The kid in the net who wouldn’t take the test! Herb Brooks was once again brilliantly challenging and inviting Jim Craig to tap into a whole other level inside him: the level that earlier caused Jim Craig to stand for something despite the risks when he refused to take the psychological test.

What are you standing for in your business, relationships and life? What stands are you taking despite the risks? What are you doing to tap into your whole other level? I ask because I assure you – you DO have a whole other level! And once you hit that other level, you can go looking for the next level and the next because there is no limit to what you have inside you. Yes, there are potentially limits in our skills and natural gifts, but there is no limit inside you when it comes to belief, potential, passion, commitment and willingness to go beyond what you believe is possible.

This is one of the most important lessons of Herb Brooks’ leadership. He helped this team of young men find their whole other level, and that is your role as a leader too—in your business, in your family, in your relationships, in your community, and in your life. It’s up to you to tap into your own whole other level, to surround yourself with people who will lovingly push and challenge you to find it, and to model the courage and commitment it takes to live it. After you find your own, then it’s up to you to use your leadership gifts of authenticity, integrity (walking the talk) and encouragement to help others discover, uncover and unleash their whole other level.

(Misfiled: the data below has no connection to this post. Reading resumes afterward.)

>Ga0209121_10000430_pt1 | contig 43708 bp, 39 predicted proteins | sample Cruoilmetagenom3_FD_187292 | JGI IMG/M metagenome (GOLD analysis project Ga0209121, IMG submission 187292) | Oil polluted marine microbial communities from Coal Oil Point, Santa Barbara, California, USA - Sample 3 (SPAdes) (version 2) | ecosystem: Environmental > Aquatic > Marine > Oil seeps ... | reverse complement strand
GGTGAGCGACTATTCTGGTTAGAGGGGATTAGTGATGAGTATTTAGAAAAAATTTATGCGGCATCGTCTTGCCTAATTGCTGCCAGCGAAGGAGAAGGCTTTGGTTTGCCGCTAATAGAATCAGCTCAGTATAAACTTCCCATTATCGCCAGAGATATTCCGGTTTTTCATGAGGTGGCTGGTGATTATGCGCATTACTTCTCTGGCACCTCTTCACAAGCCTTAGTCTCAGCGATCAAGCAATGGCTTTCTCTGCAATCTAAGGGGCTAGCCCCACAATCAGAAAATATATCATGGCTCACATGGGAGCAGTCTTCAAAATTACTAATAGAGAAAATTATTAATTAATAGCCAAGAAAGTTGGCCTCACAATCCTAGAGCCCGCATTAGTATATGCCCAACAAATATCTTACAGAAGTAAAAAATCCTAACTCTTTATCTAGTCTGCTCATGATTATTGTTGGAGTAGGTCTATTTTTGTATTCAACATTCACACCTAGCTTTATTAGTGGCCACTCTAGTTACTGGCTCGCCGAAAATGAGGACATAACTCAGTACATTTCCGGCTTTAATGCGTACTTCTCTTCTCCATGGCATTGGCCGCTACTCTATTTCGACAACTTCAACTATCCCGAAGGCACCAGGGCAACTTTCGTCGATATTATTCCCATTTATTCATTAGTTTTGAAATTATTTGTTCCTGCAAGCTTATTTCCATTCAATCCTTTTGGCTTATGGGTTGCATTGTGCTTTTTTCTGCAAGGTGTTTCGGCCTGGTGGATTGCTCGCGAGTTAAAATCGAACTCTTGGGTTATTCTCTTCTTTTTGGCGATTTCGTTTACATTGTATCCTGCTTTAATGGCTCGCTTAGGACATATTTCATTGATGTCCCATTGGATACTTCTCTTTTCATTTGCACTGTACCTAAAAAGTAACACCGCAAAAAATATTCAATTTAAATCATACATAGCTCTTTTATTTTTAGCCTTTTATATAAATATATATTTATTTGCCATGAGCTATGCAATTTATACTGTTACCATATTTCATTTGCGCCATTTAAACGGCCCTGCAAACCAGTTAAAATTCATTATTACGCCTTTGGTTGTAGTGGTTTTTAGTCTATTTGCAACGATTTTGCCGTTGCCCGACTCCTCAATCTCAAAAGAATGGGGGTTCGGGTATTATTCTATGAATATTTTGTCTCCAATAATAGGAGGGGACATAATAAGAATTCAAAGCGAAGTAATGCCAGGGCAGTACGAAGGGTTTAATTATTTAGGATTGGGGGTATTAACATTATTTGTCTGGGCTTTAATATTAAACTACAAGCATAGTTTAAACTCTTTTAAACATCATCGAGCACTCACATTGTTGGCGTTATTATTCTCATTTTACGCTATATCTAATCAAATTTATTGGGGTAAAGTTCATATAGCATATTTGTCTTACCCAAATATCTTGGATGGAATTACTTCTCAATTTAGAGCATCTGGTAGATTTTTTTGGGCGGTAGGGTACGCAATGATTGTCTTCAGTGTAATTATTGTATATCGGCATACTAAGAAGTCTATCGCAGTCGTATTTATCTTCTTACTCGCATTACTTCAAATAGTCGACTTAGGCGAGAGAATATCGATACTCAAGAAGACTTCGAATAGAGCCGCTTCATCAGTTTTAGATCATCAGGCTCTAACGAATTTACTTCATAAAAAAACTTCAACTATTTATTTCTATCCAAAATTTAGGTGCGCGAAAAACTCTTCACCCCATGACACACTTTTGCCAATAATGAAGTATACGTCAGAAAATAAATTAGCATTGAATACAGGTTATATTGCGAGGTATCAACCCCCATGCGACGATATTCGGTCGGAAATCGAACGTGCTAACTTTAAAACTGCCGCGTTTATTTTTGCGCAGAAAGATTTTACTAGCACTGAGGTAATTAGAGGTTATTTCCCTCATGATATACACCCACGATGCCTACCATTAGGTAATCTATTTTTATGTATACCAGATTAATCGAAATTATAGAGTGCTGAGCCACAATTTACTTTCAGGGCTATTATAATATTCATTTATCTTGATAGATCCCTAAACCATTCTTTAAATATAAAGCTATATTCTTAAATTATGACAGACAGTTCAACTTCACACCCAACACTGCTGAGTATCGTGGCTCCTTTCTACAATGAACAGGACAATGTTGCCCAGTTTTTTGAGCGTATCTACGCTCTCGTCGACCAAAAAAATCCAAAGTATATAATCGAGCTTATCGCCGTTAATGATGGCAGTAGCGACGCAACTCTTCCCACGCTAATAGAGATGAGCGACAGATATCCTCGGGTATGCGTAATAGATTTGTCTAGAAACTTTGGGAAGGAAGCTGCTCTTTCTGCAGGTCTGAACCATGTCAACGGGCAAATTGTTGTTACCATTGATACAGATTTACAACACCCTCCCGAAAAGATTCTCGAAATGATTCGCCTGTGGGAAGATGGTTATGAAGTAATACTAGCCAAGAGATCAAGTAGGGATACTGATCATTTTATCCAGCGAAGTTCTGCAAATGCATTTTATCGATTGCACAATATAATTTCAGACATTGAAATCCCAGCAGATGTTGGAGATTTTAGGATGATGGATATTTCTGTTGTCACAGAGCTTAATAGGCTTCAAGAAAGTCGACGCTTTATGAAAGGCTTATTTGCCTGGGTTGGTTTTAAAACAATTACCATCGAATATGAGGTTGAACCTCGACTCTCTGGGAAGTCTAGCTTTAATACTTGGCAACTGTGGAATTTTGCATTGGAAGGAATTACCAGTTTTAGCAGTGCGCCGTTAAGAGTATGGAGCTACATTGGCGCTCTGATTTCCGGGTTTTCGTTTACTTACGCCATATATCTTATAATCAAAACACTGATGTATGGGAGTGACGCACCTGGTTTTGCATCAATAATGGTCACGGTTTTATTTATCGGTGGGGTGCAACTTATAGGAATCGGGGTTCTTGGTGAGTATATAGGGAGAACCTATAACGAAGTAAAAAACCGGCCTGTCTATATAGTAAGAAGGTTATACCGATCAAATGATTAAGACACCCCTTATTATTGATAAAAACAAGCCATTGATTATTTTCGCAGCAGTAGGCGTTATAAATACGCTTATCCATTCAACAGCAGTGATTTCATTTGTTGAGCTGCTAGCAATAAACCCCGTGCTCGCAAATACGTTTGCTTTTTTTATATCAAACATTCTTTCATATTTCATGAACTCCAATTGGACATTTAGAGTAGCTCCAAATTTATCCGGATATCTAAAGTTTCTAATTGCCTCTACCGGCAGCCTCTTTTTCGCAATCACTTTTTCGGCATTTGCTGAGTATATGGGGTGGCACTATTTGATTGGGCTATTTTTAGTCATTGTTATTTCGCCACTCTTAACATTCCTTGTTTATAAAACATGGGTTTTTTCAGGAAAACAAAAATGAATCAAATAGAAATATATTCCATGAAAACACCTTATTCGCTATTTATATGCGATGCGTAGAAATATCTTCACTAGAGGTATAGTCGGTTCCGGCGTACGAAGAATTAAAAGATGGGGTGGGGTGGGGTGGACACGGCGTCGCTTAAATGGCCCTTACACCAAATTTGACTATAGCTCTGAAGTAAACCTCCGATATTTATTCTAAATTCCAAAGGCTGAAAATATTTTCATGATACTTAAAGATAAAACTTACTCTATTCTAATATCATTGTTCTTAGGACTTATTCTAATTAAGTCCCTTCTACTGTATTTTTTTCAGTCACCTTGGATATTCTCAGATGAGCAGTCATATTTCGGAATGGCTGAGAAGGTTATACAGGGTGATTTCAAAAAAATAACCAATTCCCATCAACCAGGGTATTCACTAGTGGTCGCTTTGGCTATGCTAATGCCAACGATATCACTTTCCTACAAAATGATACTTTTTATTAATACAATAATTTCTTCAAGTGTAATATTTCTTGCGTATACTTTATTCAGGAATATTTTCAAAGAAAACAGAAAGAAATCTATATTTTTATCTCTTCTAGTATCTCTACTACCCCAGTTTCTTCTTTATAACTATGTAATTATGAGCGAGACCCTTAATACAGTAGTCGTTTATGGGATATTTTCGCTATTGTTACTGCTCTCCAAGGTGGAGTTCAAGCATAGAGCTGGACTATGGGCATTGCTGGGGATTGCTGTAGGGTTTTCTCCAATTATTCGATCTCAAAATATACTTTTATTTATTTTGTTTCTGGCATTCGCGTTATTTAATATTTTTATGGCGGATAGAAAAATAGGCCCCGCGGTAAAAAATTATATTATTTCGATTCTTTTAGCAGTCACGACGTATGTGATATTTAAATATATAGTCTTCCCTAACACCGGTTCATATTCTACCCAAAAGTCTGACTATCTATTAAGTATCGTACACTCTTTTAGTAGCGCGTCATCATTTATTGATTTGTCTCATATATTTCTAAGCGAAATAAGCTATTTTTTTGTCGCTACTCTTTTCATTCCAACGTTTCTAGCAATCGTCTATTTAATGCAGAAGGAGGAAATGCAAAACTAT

The 1980 U.S. Olympic hockey team’s gold medal experience was not just a great moment in sports, it was not a miracle, and it most certainly was not a fluke. It was the outcome of Coach Brooks’ leadership, his ability to help every player on that team tap into their inner leader, and his ability to help every player discover and unleash their whole other level.

What are you waiting for? Refuse to follow someone else’s rules. Refuse to take someone else’s “test.” Stand for something and dare to explore uncharted territory. I know it might be scary, and it will certainly be uncertain because your whole other level is by definition a place you’ve never been or lived before. But it’s worth it. You’re worth it, and the world needs a whole lot more people to unleash their whole other level. What’s yours?

Whole Other Level


  1. Margie Rowe-Puchalski says:

    This one really speaks to me, Jeff. Thank you for your insight and eloquent writing style. I’m a big fan.